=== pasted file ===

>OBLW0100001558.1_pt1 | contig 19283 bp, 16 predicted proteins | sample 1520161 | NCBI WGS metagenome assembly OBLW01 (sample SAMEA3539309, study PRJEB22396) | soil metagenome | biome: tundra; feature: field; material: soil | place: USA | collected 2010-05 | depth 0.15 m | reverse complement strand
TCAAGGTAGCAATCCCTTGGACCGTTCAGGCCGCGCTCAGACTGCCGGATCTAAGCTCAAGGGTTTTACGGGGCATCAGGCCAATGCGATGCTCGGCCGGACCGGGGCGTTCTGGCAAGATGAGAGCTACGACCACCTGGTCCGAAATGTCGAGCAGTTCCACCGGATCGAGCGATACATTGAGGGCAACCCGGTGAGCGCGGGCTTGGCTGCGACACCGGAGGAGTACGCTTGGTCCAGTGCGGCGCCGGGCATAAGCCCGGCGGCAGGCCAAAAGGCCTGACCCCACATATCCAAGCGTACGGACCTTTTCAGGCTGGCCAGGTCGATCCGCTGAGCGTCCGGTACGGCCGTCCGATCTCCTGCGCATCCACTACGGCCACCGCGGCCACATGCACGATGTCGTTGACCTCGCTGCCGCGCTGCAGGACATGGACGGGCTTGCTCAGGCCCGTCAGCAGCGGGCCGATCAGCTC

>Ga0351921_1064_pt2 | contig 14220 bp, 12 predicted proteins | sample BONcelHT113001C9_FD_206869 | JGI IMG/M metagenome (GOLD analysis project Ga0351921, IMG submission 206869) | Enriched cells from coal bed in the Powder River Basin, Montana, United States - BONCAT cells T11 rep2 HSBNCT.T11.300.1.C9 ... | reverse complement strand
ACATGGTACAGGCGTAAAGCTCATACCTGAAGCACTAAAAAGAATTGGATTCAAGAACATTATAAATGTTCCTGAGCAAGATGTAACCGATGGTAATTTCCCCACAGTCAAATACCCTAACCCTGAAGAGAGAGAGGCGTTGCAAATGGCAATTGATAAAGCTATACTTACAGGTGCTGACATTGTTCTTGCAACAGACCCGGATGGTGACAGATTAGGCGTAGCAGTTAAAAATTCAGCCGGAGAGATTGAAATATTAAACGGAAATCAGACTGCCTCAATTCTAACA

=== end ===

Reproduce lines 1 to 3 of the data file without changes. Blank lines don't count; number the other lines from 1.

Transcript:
>OBLW0100001558.1_pt1 | contig 19283 bp, 16 predicted proteins | sample 1520161 | NCBI WGS metagenome assembly OBLW01 (sample SAMEA3539309, study PRJEB22396) | soil metagenome | biome: tundra; feature: field; material: soil | place: USA | collected 2010-05 | depth 0.15 m | reverse complement strand
TCAAGGTAGCAATCCCTTGGACCGTTCAGGCCGCGCTCAGACTGCCGGATCTAAGCTCAAGGGTTTTACGGGGCATCAGGCCAATGCGATGCTCGGCCGGACCGGGGCGTTCTGGCAAGATGAGAGCTACGACCACCTGGTCCGAAATGTCGAGCAGTTCCACCGGATCGAGCGATACATTGAGGGCAACCCGGTGAGCGCGGGCTTGGCTGCGACACCGGAGGAGTACGCTTGGTCCAGTGCGGCGCCGGGCATAAGCCCGGCGGCAGGCCAAAAGGCCTGACCCCACATATCCAAGCGTACGGACCTTTTCAGGCTGGCCAGGTCGATCCGCTGAGCGTCCGGTACGGCCGTCCGATCTCCTGCGCATCCACTACGGCCACCGCGGCCACATGCACGATGTCGTTGACCTCGCTGCCGCGCTGCAGGACATGGACGGGCTTGCTCAGGCCCGTCAGCAGCGGGCCGATCAGCTC

>Ga0351921_1064_pt2 | contig 14220 bp, 12 predicted proteins | sample BONcelHT113001C9_FD_206869 | JGI IMG/M metagenome (GOLD analysis project Ga0351921, IMG submission 206869) | Enriched cells from coal bed in the Powder River Basin, Montana, United States - BONCAT cells T11 rep2 HSBNCT.T11.300.1.C9 ... | reverse complement strand